วัดนักบุญฟรังซีสเซเวียร์ สามเสน

Tuesday, June 24th. Holy Gospel of Jesus Christ according to St Luke 1:57-66.80.


The Nativity of Saint John the Baptist – Solemnity

24 JUNE 2014

“John is his name,”

nativity of 360px-Stjohn-nativity

Holy Gospel of Jesus Christ according to Saint Luke 1:57-66.80.

When the time arrived for Elizabeth to have her child
she gave birth to a son.
Her neighbors and relatives heard that the Lord had shown
his great mercy toward her, and they rejoiced with her.
When they came on the eighth day to circumcise the child,
they were going to call him Zechariah after his father,
but his mother said in reply, “No. He will be called John.”
But they answered her, “There is no one among your relatives who has this name.”
So they made signs, asking his father what he wished him to be called.
He asked for a tablet and wrote, “John is his name,” and all were amazed.
Immediately his mouth was opened, his tongue freed, and he spoke blessing God.
Then fear came upon all their neighbors, and all these matters were
discussed throughout the hill country of Judea.
All who heard these things took them to heart, saying,
“What, then, will this child be?” For surely the hand of the Lord was with him.
The child grew and became strong in spirit, and he was in the desert until the day of his manifestation to Israel.

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The Nativity of Saint John the Baptist – Solemnity

nativity of 330px-Jacopo_Pontormo_031

The Nativity of St. John the Baptist (or Birth of John the Baptist, or Nativity of the Forerunner) is a Christian feast day celebrating the birth of John the Baptist, a prophet who foretold the coming of the Messiah in the person of Jesus, whom he later baptised.

Christians have long interpreted the life of John the Baptist as a preparation for the coming of Jesus Christ, and the circumstances of his birth, as recorded in the New Testament, are miraculous. John’s pivotal place in the gospel is seen in the emphasis Luke gives to the announcement of his birth and the event itself—both made prominently parallel to the same occurrences in the life of Jesus.

The sole biblical account of the birth of John the Baptist comes from the Gospel of Luke. John’s parents, Zechariah or Zachary — a Jewish priest — and Elizabeth, were without children and both were beyond the age of child-bearing. During Zechariah’s rotation to serve in the Temple in Jerusalem, he was chosen by lot to offer incense at the Golden Altar in the Holy Place. The Archangel Gabriel appeared to him and announced that he and his wife would give birth to a child, and that they should name him John. However, because Zechariah did not believe the message of Gabriel, he was rendered speechless until the time of John’s birth. At that time, his relatives wanted to name the child after his father, and Zechariah wrote, “His name is John”, whereupon he recovered his ability to speak (Luke 1:5-25; 1:57-66). Following Zechariah’s obedience to the command of God, he was given the gift of prophecy, and foretold the future ministry of John (Luke 1:67-79).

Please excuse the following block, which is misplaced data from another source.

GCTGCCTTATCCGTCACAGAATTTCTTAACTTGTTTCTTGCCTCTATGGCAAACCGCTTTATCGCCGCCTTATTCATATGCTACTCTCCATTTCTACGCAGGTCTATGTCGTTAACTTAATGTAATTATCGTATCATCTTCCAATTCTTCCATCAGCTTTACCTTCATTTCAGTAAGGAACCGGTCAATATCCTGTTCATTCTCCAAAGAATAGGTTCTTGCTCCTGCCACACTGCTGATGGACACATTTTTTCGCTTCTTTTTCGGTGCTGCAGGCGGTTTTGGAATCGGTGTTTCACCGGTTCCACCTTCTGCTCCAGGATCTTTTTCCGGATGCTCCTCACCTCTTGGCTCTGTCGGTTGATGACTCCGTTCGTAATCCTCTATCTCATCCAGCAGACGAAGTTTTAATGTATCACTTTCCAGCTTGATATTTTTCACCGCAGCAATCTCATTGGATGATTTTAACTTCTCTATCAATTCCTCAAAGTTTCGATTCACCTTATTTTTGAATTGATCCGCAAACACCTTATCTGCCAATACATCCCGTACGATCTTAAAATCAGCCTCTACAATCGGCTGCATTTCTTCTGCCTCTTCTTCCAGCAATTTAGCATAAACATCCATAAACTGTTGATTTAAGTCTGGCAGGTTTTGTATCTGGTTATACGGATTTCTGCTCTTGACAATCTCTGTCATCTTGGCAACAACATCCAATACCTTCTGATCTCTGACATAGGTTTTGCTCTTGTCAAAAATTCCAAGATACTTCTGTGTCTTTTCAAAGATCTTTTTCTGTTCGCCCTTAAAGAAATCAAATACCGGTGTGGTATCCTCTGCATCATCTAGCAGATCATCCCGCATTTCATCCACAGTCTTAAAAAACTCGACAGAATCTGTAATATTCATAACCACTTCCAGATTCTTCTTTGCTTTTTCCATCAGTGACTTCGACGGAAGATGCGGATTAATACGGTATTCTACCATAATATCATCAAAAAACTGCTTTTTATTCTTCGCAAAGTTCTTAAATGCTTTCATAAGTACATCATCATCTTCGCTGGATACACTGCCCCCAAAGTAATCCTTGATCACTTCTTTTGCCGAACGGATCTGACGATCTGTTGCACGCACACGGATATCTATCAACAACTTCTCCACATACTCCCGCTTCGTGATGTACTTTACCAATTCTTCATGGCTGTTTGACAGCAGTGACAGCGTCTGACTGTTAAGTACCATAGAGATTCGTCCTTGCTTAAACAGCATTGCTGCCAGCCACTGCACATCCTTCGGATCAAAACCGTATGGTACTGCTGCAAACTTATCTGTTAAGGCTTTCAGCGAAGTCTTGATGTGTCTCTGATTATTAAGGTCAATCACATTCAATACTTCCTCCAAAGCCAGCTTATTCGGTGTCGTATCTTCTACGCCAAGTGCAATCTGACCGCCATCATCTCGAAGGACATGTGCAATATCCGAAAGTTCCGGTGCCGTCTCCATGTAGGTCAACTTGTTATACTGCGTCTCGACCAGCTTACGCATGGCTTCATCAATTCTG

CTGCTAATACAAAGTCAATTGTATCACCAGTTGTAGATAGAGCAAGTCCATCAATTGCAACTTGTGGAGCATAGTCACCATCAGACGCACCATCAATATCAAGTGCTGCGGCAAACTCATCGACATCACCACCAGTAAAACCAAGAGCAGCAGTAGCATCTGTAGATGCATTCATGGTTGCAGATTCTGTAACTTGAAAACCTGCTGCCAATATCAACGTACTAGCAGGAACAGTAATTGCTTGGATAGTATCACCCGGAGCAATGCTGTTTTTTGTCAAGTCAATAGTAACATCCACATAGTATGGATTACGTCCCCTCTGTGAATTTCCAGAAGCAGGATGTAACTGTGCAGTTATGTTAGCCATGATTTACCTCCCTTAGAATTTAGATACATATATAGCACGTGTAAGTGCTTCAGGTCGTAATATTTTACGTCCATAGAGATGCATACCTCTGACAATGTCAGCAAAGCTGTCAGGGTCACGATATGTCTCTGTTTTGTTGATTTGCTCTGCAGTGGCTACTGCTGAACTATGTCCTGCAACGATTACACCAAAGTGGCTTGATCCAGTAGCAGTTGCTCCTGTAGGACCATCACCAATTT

At the Annunciation, when the Archangel Gabriel appeared to the Virgin Mary to inform her that she would conceive of the Holy Ghost Jesus. He also informed her that Elizabeth, her cousin, was already six months pregnant (Luke 1:36). Mary then journeyed to visit Elizabeth. Luke’s Gospel recounts that the baby “leapt” in Elizabeth’s womb at the greeting of Mary (Luke 1:44).

The Nativity of St John the Baptist on June 24 comes three months after the celebration on March 25 of the Annunciation, when the Archangel Gabriel told Our Lady that her cousin Elizabeth was in her sixth month of pregnancy, and six months before the Christmas celebration of the birth of Jesus. The purpose of these festivals is not to celebrate the exact dates of these events, but simply to commemorate them in an interlinking way. The Nativity of St. John the Baptist anticipates the feast of Christmas.

The Nativity of St John the Baptist is one of the oldest festivals of the Christian church, being listed by the Council of Agde in 506 as one of that region’s principal festivals, where it was a day of rest and, like Christmas, was celebrated with three Masses: a vigil, at dawn, and at midday

From Wikipedia, the free encyclopedia

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